Wednesday, May 07, 2008

Candies campaign: Serious or sinister?

Part of me slacking at work includes visits to perezhilton.com

Today his entire backdrop is advertising the Candies Foundation, a celebrity-heavy campaign to reduce the rates of teen pregnancy. (pictured below, the background)



Since I'm actually at work and should be working not blogging, I didn't have time to look too much into this but I was intrigued. Some things gave me hope. For instance their 'Frequently Asked Questions' page read (*emphasis mine*):

Unplanned pregnancy is at the root of a number of important public health and social challenges ....... Another major consequence of high rates of unplanned pregnancy is, of course, high levels of abortion. Although there are many deeply felt and strongly held opinions nationwide about the proper place of abortion in American life, all would prefer that fewer women be faced with difficult decisions brought on by unplanned pregnancy.

Cool, I can get behind that. I want less women backed into the tough decision of abortion/adoption/keeping an unplanned pregnancy.

But other things are not sitting so right with me. Take for example the site's tagline: "Vow Not Now" --- have we learned NOTHING from no-good abstinence-only programs?? Those virginity pledges weren't so effective.

Then there was this PSA with Jenny McCarthy.





I'm not loving the implied message here that sex equals baby. Actually it's sex without protection or failed protection which equals possible conception which THEN equals baby. It would have made much more sense for McCarthy to hand the guy some rubbers and hand the girl the pill. Although that doesn't sit right with me either.

That's the problem with teen sex, it doesn't break down into tidy little 30 second PSAs. It's full of emotions, hormones, choices and consequences (emotional and physical).

But the overall tone still bugged me, especially with the girl being handed the baby and the boy running out (even though that can be quite true as well). As a matter of fact, NONE of the Candies PSAs sat right with me. I thought most were a throwback to the posters I remember from my high school health days-- which I also thought were offensive (I remember one in particular with a sad looking girl with a HUGE pregnant stomach-- the text read: "You thought acne was embarassing"--- charming, huh?).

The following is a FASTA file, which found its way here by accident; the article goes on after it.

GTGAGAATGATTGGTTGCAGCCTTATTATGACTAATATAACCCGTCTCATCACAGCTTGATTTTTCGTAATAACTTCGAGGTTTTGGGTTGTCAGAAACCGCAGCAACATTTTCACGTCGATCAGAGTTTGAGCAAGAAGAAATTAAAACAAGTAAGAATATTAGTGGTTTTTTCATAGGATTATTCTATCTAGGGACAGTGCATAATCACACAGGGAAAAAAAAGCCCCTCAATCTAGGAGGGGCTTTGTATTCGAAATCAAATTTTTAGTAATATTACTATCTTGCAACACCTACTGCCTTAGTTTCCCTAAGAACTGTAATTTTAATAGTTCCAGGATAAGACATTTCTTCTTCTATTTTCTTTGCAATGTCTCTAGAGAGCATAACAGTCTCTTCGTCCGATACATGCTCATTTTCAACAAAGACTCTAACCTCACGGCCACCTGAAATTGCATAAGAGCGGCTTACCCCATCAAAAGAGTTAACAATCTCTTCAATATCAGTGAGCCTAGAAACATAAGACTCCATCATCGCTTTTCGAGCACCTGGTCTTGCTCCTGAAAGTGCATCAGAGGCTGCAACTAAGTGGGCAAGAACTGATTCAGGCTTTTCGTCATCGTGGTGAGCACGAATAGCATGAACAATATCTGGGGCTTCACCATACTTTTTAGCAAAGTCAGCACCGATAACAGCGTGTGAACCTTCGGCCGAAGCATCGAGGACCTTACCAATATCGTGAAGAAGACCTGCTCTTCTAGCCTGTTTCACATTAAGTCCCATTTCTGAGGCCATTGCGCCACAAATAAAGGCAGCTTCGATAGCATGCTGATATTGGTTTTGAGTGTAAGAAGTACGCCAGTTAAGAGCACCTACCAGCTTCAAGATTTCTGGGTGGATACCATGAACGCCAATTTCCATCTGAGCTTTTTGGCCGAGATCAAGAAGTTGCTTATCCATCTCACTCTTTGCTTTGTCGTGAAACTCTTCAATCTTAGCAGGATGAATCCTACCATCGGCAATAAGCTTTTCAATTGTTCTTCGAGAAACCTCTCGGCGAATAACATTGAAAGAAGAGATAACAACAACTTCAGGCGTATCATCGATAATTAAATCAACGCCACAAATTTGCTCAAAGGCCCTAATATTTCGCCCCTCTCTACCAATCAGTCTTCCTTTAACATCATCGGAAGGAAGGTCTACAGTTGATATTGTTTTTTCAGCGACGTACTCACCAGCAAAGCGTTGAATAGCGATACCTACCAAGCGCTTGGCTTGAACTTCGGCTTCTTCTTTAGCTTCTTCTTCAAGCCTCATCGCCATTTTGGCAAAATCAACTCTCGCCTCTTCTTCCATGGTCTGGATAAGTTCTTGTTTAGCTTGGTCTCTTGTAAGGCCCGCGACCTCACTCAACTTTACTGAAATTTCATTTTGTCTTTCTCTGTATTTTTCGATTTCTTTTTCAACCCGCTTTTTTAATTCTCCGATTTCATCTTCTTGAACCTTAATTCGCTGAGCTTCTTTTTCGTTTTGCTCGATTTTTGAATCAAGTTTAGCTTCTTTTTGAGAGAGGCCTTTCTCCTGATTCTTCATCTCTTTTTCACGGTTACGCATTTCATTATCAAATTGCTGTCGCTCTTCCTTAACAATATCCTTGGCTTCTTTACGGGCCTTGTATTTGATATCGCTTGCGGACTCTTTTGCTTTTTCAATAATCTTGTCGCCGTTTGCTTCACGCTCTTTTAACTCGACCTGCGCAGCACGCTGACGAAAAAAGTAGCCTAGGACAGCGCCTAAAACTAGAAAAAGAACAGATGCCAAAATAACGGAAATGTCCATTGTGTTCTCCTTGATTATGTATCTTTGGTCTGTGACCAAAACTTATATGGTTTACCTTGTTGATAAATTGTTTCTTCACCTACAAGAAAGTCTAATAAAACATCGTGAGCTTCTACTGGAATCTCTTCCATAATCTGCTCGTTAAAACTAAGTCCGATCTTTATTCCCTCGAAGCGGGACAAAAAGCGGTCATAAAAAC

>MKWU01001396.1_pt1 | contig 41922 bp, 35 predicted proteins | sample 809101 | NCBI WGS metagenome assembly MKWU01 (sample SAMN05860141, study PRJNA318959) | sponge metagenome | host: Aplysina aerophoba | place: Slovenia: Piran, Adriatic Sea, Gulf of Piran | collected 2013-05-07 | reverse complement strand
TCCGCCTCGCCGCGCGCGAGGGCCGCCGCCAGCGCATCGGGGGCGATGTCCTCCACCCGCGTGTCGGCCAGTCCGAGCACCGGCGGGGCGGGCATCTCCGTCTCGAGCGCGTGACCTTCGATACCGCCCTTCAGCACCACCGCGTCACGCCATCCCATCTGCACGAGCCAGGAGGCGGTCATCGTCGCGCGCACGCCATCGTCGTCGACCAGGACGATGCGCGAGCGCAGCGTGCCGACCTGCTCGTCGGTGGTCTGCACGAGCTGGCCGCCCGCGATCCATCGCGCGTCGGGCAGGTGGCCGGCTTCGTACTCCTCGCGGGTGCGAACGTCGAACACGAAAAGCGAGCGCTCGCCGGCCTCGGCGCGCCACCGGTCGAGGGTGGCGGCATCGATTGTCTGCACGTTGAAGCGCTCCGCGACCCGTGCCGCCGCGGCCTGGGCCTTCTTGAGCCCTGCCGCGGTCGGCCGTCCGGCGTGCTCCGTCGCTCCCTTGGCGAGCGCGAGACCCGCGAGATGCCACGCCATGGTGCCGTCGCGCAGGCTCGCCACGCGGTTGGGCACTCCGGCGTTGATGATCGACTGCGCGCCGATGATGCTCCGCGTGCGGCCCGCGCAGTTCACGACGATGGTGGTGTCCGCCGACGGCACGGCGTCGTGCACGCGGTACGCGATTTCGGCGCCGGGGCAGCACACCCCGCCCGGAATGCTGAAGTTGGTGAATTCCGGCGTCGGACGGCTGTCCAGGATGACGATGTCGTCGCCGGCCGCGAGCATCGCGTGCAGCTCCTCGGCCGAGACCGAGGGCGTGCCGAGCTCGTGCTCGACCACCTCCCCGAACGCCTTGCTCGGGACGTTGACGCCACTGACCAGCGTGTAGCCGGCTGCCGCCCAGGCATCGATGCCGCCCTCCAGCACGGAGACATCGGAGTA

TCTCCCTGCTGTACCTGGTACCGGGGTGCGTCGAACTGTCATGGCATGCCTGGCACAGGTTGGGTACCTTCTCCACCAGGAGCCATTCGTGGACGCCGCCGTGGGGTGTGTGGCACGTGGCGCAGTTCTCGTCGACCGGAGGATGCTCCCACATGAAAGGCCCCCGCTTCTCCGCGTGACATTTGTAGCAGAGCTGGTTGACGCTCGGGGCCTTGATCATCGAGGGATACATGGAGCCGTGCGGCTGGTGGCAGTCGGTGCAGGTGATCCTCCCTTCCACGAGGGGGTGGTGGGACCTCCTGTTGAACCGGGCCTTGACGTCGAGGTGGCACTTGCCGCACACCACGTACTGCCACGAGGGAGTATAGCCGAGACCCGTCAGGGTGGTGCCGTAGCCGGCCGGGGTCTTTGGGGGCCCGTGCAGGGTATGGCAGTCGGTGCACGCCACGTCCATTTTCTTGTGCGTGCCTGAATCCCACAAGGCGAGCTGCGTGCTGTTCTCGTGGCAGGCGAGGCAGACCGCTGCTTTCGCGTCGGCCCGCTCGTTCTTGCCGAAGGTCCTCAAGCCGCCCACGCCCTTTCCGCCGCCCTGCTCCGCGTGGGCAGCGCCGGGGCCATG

Then I saw that the website for Candie's foundation has a tab called "Be Sexy tees" and I thought-- what a mind-boggle, teens are wearing sexy tees but they're supposed to abstain/be afraid of sex?

The tee they are selling is this number:



Practically a page out of the ol' abstinence only playbook. I can't help but read a subtext here that says, "Sexy girls wait and slutty whores don't."

Not sure how I feel about this Candies Foundation yet.

4 comments:

Anonymous said...

I think it is a great campaign.

Anne Onne said...

I don't like it. Admittedly, it's new, and I don't know as much about it as I could, but...when it comes to anti-teen pregnancy campaigns, they tend to more often than not, invlove purity pledges and slut shaming, and tso far Candies haven't proved they're any different. I want to assume innocent until proven guilty, but with history, I tend to wait for something to really show they're different before handing out gold stars.

The PSA reinforces the notion that unplanned rpegnancies are all the girl's fault, and places the blame on them. The woman in the clip was pretty much addressing the girl, by the look of it. Whils I understand the argument that in reality, women are most often left holding the baby, I don't think targeting awareness ads at the people most likely to be aware of the risks is the best strategy. Sure, tell girls pregnancy is a big thing, and contraception and responsible choices are important. But don't EVEr ignore the boys, don't dare feed into the stereotype that it's nothing to do with them, and don't give them excuses for not facing up to their responsibilities, either.